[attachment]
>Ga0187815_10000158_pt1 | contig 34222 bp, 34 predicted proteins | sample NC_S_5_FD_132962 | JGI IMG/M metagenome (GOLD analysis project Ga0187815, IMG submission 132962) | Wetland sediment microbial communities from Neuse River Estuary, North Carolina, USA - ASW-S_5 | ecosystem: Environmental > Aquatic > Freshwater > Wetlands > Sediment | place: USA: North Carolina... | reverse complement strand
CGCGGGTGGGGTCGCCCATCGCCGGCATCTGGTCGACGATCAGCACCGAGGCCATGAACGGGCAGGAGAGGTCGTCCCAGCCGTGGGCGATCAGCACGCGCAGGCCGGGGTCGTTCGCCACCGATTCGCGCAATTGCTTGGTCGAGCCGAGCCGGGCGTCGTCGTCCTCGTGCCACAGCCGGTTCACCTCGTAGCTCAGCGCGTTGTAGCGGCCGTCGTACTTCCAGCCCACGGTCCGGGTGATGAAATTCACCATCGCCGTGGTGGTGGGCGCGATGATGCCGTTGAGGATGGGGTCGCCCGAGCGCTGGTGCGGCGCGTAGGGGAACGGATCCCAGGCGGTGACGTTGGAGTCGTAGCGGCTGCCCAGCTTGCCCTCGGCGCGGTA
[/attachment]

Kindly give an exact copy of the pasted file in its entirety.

>Ga0187815_10000158_pt1 | contig 34222 bp, 34 predicted proteins | sample NC_S_5_FD_132962 | JGI IMG/M metagenome (GOLD analysis project Ga0187815, IMG submission 132962) | Wetland sediment microbial communities from Neuse River Estuary, North Carolina, USA - ASW-S_5 | ecosystem: Environmental > Aquatic > Freshwater > Wetlands > Sediment | place: USA: North Carolina... | reverse complement strand
CGCGGGTGGGGTCGCCCATCGCCGGCATCTGGTCGACGATCAGCACCGAGGCCATGAACGGGCAGGAGAGGTCGTCCCAGCCGTGGGCGATCAGCACGCGCAGGCCGGGGTCGTTCGCCACCGATTCGCGCAATTGCTTGGTCGAGCCGAGCCGGGCGTCGTCGTCCTCGTGCCACAGCCGGTTCACCTCGTAGCTCAGCGCGTTGTAGCGGCCGTCGTACTTCCAGCCCACGGTCCGGGTGATGAAATTCACCATCGCCGTGGTGGTGGGCGCGATGATGCCGTTGAGGATGGGGTCGCCCGAGCGCTGGTGCGGCGCGTAGGGGAACGGATCCCAGGCGGTGACGTTGGAGTCGTAGCGGCTGCCCAGCTTGCCCTCGGCGCGGTA